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Muslim States and Democracy

The social basis for stable democracy may not yet exist in many parts of the Middle East today

by Khaled Ahmed

Pakistan Tehreek-e-Insaf (PTI) Chairman Imran Khan often invokes religion in public speeches and has indicated that the U.S. is an anti-Islamic hegemon that used drones to indiscriminately kill civilians in its bid to tackle terrorism. In a speech on the floor of Parliament, he went so far as to declare Al Qaeda chief Osama bin Laden a “martyr.” He has also repeatedly cited the example of Islam’s Prophet, heralding the Riyasat-e-Madina. In essence, Khan’s championing of democracy leans heavily on religion rather than what is globally considered “modern democracy.”

Religion as basis of state

Khan’s reliance on religion, and defense of “misguided” fighters of the banned Tehreek-e-Taliban Pakistan, has raised eyebrows within and outside Pakistan. Amir Rana, in an article for daily Dawn in July 2022, warned that the peace talks between Islamabad and the TTP advocated by Khan were more than a security issue; they were rather a case for the “soul” of Pakistan. “Both state and society have developed a rare consensus in the protracted war against terrorism: the country needs a review of its ideological paradigm. However, this consensus has not yet yielded some miraculous outcome as the state, by design or inadvertently, continues to exploit religion and empower the radical groups. Some observers also question if the political parties and civil society organizations really believe in resisting radical religious and ideological forces. They also ask the Pakistan Peoples Party to bring the issue to Parliament, which is merely a trick to give legitimacy to an exclusive process led by the security institutions.”

Back in 2014, former ambassador Zamir Akram weighed on the role of religion in Pakistani politics at the Tony Blair Institute: “We should first understand that Pakistan is a country that was based on Islamic identity but was not created as a theocratic state, nor as a state that was meant to be exclusively for Muslims, to the exclusion of other religious groups. It was really a state that was established to protect the religious, cultural and historical identity of the Muslims of the subcontinent when the British withdrew from South Asia. Muhammad Ali Jinnah’s Pakistan movement aimed to establish a country that worked to protect the identity of Muslims but that would not exclude other minorities, who would go on to play a very important part in the country, whether they were Hindus, Christians or any other religious denomination. But Islam is still a very important aspect of Pakistan’s ethos, identity and even foreign policy.” Despite this, it is undeniable that Pakistan’s record on human rights for minorities continues to raise concern.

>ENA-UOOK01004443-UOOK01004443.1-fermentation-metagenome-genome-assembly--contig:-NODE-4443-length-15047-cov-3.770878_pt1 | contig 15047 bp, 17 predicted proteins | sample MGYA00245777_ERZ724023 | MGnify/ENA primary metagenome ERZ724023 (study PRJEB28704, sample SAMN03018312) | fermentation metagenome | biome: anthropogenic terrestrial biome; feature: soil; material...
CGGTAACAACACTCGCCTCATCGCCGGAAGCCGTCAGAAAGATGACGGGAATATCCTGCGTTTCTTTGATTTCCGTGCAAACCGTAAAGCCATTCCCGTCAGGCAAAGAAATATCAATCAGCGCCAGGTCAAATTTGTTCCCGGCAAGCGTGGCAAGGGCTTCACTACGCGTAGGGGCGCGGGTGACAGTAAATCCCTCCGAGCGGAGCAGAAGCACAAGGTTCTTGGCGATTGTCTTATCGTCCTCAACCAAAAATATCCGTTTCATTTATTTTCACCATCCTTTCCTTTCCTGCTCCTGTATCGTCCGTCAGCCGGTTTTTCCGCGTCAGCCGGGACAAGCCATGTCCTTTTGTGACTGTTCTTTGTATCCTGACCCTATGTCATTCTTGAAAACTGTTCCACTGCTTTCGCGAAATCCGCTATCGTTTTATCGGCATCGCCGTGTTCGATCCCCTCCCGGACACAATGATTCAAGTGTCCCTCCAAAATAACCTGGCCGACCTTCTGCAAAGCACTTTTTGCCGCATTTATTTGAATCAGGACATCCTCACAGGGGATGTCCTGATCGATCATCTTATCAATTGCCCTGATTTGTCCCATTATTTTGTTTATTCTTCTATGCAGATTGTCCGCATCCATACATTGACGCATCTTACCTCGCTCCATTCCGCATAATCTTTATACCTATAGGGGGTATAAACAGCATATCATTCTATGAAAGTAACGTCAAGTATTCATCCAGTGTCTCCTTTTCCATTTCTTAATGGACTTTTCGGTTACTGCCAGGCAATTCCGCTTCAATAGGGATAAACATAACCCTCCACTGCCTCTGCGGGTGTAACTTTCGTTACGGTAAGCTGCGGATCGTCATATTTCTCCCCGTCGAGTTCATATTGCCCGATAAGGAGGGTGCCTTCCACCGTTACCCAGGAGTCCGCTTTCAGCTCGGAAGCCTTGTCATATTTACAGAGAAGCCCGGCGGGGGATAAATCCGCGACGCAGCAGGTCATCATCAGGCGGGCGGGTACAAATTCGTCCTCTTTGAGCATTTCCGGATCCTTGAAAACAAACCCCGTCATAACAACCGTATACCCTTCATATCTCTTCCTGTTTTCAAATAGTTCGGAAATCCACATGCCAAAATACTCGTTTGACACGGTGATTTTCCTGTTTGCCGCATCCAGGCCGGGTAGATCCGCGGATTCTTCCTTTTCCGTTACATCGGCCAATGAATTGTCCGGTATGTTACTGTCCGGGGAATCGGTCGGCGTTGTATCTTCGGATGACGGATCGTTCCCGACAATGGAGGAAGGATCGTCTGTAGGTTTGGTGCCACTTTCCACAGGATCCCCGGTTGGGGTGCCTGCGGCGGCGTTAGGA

Hope for an Arab Spring

International relations scholar Francis Fukuyama, writing in Political Order and Political Decay, notes the dominance of religion in the democratic processes of states with Muslim-majority populations. On the Arab Spring, which began in Tunisia in January 2011 before spreading across much of the Arab world, he notes that it suggested nations that had largely escaped the third wave of democratization—from the mid-1970s through the mid-1990s—were now ready for it. It was believed, he opines, that simple arguments that Arabs would passively accept dictatorship ended with the events of early 2011.

However, he notes, predictions that Arab societies would be unable to sustain liberal democracy might prove correct in the longer run. Over a decade after the Arab Spring, most impacted countries have reverted to their traditional forms of governance, with the possible exception of the country in which it began, Tunisia. In Egypt, the formerly banned Muslim Brotherhood formed a new government for a year before the military pushed its president Mohamed Morsi out of power in the summer of 2013 and restored the military-led state. The Tahrir Square uprising, it appears, was not a revolution that displaced the military-led state; it only pushed it into practical retreat.

Libya also remains chaotic in the wake of the military struggle against Muammar Qaddafi, while peaceful protests against Syria’s Bashar al-Asad were ruthlessly crushed, triggering a prolonged civil war that continues to this day. In Bahrain and the other Arab Gulf states, protests were violently repressed and the traditional monarchies remain in power. Throughout the region, violence and instability have helped the fortunes of jihadist groups that are overtly antidemocratic.

Religion replaces nationalism

According to Fukuyama, 19th century Europe saw popular mobilization for democracy hijacked by nationalism. This phenomenon first manifested during the French Revolution, when calls for the Rights of Man quickly devolved into the militant assertion of the rights of the French nation. It was evident in Germany in the 1870s, when many of the liberals of the ‘40s and ‘50s became fervent supporters of Bismarck and his forceful unification of the German nation. It was also apparent in August 1914, when rank-and-file members of working-class parties that had been charter members of the Second Socialist International lined up behind their national governments and plunged into war.